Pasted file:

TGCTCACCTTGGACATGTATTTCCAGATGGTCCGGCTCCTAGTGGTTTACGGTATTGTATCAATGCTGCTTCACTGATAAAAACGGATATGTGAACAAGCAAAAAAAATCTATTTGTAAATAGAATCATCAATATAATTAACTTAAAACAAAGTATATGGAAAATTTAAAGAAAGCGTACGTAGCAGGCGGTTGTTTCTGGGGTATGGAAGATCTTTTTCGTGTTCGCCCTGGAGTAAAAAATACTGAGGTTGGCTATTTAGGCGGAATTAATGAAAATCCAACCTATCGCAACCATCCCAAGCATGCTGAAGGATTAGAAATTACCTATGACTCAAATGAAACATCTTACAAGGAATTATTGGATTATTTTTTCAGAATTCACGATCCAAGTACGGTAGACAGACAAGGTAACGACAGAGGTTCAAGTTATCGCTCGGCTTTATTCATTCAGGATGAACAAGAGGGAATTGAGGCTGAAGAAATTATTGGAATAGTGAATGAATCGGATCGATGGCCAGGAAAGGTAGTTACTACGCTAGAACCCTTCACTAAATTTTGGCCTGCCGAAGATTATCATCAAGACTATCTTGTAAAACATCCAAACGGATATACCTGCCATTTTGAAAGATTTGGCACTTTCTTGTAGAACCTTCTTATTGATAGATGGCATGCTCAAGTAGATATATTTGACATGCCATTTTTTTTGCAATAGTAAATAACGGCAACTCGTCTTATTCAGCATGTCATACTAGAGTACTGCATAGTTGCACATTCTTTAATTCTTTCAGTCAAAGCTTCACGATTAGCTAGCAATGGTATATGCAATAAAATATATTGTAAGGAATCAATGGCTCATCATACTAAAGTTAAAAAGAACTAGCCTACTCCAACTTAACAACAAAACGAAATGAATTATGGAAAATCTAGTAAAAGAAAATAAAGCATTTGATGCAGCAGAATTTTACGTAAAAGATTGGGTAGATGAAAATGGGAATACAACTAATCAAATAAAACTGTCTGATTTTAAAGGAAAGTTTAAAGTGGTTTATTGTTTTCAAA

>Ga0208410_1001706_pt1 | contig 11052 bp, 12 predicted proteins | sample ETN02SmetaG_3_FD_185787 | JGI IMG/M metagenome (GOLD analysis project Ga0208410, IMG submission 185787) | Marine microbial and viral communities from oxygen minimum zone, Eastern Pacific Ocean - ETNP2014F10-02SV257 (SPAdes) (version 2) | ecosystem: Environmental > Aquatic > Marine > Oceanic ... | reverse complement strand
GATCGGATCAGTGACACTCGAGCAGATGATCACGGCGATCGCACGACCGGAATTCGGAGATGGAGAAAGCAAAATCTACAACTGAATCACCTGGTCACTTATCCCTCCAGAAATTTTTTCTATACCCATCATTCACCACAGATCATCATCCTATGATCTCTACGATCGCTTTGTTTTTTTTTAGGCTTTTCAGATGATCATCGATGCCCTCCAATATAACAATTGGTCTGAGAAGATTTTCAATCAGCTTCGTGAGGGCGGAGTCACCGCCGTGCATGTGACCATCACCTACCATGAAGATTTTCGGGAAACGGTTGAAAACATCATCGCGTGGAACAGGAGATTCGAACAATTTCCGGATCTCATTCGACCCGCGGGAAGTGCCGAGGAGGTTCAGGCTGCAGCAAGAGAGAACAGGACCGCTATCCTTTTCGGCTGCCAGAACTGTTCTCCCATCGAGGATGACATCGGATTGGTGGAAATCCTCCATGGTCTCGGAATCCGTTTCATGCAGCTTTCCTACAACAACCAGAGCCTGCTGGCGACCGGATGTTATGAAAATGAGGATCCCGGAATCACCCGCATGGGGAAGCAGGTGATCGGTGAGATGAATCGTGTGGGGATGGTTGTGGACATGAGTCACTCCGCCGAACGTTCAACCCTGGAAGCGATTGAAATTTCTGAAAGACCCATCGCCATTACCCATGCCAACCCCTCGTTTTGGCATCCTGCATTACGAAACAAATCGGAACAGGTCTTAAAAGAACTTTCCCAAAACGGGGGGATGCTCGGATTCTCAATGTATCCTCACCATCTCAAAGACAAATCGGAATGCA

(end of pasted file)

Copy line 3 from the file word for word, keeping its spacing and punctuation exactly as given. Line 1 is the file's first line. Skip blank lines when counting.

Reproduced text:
GATCGGATCAGTGACACTCGAGCAGATGATCACGGCGATCGCACGACCGGAATTCGGAGATGGAGAAAGCAAAATCTACAACTGAATCACCTGGTCACTTATCCCTCCAGAAATTTTTTCTATACCCATCATTCACCACAGATCATCATCCTATGATCTCTACGATCGCTTTGTTTTTTTTTAGGCTTTTCAGATGATCATCGATGCCCTCCAATATAACAATTGGTCTGAGAAGATTTTCAATCAGCTTCGTGAGGGCGGAGTCACCGCCGTGCATGTGACCATCACCTACCATGAAGATTTTCGGGAAACGGTTGAAAACATCATCGCGTGGAACAGGAGATTCGAACAATTTCCGGATCTCATTCGACCCGCGGGAAGTGCCGAGGAGGTTCAGGCTGCAGCAAGAGAGAACAGGACCGCTATCCTTTTCGGCTGCCAGAACTGTTCTCCCATCGAGGATGACATCGGATTGGTGGAAATCCTCCATGGTCTCGGAATCCGTTTCATGCAGCTTTCCTACAACAACCAGAGCCTGCTGGCGACCGGATGTTATGAAAATGAGGATCCCGGAATCACCCGCATGGGGAAGCAGGTGATCGGTGAGATGAATCGTGTGGGGATGGTTGTGGACATGAGTCACTCCGCCGAACGTTCAACCCTGGAAGCGATTGAAATTTCTGAAAGACCCATCGCCATTACCCATGCCAACCCCTCGTTTTGGCATCCTGCATTACGAAACAAATCGGAACAGGTCTTAAAAGAACTTTCCCAAAACGGGGGGATGCTCGGATTCTCAATGTATCCTCACCATCTCAAAGACAAATCGGAATGCA